Thousands of military servicemen on all sides of World War Two lost their lives when the enemy took out their armored vehicles (tanks, half tracks, troop carriers, self propelled guns, etc).
Below are images of mostly destroyed tanks but will include other types of mobile armored vehicles as well.
In the case of a tank being knocked by enemy fire, the crew may or may not have survived the initial impact of the explosive projectile that took out their tank.
If an enemy shell hit the turret, the commander might have been killed along with his gunner. If a shell hit the front of the tank then the driver and/or the front machine gunner were likely to be killed.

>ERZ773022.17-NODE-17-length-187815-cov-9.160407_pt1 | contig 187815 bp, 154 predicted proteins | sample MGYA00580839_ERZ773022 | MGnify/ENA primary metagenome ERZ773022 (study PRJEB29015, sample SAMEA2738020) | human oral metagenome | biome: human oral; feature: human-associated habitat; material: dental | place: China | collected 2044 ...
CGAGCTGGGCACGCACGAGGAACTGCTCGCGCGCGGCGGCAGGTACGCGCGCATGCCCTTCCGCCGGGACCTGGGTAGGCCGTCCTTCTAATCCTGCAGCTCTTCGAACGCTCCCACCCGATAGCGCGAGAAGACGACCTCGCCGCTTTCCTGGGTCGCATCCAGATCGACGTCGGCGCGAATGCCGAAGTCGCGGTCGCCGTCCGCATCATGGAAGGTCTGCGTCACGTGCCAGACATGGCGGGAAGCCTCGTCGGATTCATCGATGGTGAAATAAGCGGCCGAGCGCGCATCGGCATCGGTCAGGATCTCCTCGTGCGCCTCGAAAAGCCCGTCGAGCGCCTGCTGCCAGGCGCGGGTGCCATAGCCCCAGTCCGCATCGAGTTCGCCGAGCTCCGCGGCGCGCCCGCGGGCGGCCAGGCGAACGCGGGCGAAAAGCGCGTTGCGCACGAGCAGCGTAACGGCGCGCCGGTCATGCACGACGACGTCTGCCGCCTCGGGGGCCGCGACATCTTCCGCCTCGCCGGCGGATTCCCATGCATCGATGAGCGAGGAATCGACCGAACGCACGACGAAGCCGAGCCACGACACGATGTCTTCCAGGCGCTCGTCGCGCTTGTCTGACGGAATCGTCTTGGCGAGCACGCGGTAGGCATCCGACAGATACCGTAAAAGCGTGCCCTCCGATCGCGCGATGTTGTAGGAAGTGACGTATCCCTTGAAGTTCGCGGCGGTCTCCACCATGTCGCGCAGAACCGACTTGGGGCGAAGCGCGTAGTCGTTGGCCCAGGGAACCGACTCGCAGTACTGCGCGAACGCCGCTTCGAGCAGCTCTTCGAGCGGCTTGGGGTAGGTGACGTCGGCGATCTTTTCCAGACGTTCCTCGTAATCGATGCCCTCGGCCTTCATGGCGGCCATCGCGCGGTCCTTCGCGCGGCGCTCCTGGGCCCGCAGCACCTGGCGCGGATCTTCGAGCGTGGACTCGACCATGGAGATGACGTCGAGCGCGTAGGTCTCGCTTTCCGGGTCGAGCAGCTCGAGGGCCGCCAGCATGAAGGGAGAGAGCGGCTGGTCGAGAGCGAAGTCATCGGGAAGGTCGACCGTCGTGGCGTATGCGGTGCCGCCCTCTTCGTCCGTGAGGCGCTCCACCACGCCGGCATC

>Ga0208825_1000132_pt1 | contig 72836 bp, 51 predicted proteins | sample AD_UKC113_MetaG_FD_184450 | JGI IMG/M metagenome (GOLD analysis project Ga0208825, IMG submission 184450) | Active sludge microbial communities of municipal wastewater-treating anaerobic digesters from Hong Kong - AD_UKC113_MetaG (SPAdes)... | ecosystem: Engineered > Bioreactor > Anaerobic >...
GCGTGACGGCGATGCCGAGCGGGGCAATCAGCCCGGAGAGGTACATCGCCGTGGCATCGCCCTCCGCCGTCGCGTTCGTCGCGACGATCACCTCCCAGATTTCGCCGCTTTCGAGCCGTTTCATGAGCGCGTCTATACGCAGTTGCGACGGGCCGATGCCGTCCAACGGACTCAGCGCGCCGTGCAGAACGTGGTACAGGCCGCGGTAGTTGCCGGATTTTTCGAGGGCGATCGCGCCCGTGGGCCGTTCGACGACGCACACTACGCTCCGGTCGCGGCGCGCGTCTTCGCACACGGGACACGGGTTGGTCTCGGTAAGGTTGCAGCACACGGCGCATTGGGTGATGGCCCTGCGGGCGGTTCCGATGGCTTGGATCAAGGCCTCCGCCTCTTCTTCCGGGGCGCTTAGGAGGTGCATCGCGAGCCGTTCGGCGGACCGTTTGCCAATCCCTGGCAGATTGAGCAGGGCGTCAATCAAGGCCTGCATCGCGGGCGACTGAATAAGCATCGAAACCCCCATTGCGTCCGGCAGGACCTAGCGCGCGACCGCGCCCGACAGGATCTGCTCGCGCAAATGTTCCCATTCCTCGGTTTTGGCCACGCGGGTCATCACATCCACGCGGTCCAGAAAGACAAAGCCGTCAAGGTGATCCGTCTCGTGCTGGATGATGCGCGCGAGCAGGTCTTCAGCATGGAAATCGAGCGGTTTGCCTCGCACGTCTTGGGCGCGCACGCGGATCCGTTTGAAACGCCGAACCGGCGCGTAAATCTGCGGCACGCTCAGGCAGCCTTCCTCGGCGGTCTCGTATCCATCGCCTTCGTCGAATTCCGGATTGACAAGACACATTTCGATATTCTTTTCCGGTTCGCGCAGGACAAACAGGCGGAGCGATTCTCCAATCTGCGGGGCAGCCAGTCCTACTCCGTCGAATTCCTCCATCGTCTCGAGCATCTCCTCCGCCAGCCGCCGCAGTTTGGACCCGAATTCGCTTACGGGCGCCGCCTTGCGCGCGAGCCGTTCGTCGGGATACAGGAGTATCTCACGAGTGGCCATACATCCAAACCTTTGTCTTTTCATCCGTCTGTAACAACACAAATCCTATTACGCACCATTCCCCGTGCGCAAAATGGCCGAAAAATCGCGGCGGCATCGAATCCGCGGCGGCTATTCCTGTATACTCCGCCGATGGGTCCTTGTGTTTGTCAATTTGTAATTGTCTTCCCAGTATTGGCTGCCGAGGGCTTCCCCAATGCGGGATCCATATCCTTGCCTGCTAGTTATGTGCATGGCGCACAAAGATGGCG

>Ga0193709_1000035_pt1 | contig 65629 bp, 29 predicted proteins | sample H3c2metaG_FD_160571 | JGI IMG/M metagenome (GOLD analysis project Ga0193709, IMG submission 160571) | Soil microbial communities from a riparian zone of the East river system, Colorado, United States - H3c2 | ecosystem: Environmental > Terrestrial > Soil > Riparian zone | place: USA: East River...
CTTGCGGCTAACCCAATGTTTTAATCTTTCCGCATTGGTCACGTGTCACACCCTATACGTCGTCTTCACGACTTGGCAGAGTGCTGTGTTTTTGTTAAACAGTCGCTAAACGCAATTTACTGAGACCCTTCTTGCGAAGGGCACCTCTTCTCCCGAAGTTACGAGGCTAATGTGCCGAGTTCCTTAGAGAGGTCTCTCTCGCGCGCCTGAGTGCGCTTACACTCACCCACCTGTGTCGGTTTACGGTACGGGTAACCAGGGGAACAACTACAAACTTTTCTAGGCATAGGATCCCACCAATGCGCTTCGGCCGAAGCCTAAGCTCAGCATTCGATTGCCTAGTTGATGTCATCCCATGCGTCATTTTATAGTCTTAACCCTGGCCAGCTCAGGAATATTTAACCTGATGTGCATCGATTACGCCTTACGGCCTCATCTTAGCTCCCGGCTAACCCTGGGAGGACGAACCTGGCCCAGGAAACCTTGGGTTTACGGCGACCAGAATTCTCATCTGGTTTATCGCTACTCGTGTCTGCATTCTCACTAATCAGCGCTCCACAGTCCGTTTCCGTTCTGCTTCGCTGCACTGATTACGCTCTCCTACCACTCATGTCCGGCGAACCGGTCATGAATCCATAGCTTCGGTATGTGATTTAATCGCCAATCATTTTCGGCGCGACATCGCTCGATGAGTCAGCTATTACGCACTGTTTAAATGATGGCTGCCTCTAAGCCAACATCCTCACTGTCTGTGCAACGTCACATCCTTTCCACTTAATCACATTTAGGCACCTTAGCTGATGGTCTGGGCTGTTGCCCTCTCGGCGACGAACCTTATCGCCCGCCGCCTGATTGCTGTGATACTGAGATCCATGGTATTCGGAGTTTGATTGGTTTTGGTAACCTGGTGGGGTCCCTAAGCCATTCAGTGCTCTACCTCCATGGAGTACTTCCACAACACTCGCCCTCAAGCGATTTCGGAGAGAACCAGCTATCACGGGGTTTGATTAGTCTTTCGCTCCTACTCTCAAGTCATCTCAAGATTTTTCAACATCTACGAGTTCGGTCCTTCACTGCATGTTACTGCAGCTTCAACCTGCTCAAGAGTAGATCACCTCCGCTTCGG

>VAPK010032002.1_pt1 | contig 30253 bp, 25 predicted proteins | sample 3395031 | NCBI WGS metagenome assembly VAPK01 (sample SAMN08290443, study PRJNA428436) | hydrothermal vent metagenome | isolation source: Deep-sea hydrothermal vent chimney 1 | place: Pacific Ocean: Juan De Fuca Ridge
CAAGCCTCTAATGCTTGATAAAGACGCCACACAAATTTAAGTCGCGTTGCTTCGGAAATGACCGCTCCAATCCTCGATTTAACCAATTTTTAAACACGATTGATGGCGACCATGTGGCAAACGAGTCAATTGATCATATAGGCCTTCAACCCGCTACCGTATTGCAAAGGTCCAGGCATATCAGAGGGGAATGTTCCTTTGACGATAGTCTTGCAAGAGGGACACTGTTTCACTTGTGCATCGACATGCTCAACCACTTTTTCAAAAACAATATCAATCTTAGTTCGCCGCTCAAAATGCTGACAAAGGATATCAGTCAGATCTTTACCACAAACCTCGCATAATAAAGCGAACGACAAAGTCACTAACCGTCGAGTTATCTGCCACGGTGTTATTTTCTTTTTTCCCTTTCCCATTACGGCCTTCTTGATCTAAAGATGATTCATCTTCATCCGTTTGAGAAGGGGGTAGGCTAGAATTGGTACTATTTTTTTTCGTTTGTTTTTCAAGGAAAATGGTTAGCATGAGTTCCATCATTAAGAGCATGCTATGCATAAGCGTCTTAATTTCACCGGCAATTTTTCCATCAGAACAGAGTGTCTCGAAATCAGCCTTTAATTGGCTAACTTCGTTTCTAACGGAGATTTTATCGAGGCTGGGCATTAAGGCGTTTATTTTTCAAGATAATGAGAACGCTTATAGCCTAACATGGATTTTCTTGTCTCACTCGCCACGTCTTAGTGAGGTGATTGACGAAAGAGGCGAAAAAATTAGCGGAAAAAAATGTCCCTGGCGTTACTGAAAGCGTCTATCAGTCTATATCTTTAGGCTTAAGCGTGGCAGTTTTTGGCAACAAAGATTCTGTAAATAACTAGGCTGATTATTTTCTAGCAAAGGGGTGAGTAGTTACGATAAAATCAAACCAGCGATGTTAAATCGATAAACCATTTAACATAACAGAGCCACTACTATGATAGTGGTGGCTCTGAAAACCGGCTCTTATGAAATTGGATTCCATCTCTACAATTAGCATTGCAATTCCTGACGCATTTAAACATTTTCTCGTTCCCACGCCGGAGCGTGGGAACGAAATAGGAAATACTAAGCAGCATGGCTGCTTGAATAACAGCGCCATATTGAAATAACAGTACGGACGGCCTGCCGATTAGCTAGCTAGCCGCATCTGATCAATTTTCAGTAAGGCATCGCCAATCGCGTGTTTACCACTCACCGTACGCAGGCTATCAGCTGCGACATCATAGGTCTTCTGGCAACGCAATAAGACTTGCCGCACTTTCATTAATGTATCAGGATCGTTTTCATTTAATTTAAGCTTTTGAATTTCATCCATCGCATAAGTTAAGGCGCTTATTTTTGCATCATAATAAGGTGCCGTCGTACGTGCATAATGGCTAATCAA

If a tank’s payload of ammunition didn’t explode and incinerate the crew on the spot, then any survivors would scramble to get out of the tank.
Some exited their tank with their hair, uniforms, boots, etc. on fire and often burned to death on the ground as the tank beside them burned.
Others, who were wounded or unscathed, would escape the tank only to be shot dead by small arms fire from enemy infantry or machine gun fire from the enemy tank/s.
Some tank crewmen referred to tanks as ‘rolling steel coffins’ or just ‘steel coffins’. Others called them a ‘coffin for five’ or a ‘coffin for six’, etc.
Tanks had to deal with mines, bazookas, panzerfausts, accidents, enemy aircraft, artillery/mortar fire and breakdowns – sometimes in addition to being shot at by an enemy tank/s.